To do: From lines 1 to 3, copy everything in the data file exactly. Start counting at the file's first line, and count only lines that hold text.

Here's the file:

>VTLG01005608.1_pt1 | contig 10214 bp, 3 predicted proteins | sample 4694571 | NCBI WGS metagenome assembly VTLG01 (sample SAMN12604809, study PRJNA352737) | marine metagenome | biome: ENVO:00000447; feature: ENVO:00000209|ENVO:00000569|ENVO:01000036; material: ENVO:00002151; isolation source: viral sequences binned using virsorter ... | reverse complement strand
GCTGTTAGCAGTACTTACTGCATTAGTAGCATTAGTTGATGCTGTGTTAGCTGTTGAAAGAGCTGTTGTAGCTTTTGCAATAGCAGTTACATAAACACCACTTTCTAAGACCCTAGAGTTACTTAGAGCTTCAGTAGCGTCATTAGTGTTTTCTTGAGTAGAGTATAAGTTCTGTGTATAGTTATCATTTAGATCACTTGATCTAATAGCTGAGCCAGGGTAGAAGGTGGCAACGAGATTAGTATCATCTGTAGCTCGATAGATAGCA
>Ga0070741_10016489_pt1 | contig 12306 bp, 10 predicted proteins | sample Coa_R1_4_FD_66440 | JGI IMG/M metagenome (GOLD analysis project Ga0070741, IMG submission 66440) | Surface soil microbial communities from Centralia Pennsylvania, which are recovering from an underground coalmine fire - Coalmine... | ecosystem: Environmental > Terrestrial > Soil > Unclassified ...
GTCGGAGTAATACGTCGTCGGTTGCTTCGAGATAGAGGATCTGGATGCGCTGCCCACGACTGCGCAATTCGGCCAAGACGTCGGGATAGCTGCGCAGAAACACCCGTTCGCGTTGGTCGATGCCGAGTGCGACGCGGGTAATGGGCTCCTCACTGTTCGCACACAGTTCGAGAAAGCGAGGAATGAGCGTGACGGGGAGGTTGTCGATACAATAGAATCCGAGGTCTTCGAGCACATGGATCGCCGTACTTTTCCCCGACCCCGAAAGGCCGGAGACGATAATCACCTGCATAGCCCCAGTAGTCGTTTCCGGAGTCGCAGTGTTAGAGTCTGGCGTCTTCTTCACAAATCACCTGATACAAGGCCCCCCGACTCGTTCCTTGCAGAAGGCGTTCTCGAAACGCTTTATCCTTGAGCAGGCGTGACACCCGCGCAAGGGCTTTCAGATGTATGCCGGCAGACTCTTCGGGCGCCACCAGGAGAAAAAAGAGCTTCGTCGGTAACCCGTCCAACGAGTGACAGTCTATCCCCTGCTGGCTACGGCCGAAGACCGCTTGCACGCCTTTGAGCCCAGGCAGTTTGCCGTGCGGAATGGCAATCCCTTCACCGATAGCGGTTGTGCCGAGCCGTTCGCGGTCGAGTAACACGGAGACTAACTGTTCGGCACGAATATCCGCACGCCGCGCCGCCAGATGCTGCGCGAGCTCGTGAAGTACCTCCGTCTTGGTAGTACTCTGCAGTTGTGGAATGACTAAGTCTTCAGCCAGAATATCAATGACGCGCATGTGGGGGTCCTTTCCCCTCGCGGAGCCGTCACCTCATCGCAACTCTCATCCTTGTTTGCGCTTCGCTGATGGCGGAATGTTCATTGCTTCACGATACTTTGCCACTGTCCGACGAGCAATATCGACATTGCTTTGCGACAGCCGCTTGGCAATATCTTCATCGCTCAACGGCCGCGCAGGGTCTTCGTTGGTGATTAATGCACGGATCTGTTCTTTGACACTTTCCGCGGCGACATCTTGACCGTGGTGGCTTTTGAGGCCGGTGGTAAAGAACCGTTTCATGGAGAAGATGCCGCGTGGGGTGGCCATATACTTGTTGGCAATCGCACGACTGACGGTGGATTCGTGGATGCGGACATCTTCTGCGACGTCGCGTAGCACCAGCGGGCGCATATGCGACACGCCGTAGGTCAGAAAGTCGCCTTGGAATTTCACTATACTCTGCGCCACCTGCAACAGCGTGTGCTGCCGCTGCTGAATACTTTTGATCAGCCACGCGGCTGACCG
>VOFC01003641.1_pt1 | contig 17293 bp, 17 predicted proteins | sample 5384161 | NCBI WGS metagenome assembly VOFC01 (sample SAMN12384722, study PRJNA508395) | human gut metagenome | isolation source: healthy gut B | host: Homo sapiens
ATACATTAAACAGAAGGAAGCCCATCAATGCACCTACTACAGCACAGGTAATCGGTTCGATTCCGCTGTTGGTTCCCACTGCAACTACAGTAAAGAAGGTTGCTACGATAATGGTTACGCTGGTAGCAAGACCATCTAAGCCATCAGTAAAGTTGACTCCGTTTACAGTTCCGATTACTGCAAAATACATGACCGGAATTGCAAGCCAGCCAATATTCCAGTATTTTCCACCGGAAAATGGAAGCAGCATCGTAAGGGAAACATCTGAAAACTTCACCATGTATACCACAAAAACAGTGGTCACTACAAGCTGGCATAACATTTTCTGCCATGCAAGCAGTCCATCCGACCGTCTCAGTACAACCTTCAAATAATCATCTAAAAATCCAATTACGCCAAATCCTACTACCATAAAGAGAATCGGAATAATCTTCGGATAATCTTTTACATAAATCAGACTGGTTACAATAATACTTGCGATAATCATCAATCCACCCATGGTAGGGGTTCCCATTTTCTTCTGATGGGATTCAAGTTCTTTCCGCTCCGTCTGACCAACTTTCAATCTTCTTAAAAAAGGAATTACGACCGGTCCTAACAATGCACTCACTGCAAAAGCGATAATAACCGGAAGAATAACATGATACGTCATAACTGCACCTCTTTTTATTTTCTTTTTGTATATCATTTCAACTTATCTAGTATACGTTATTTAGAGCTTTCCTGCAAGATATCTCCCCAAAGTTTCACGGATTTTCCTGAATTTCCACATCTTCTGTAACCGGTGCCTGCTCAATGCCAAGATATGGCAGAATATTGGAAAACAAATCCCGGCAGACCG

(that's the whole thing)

>VTLG01005608.1_pt1 | contig 10214 bp, 3 predicted proteins | sample 4694571 | NCBI WGS metagenome assembly VTLG01 (sample SAMN12604809, study PRJNA352737) | marine metagenome | biome: ENVO:00000447; feature: ENVO:00000209|ENVO:00000569|ENVO:01000036; material: ENVO:00002151; isolation source: viral sequences binned using virsorter ... | reverse complement strand
GCTGTTAGCAGTACTTACTGCATTAGTAGCATTAGTTGATGCTGTGTTAGCTGTTGAAAGAGCTGTTGTAGCTTTTGCAATAGCAGTTACATAAACACCACTTTCTAAGACCCTAGAGTTACTTAGAGCTTCAGTAGCGTCATTAGTGTTTTCTTGAGTAGAGTATAAGTTCTGTGTATAGTTATCATTTAGATCACTTGATCTAATAGCTGAGCCAGGGTAGAAGGTGGCAACGAGATTAGTATCATCTGTAGCTCGATAGATAGCA
>Ga0070741_10016489_pt1 | contig 12306 bp, 10 predicted proteins | sample Coa_R1_4_FD_66440 | JGI IMG/M metagenome (GOLD analysis project Ga0070741, IMG submission 66440) | Surface soil microbial communities from Centralia Pennsylvania, which are recovering from an underground coalmine fire - Coalmine... | ecosystem: Environmental > Terrestrial > Soil > Unclassified ...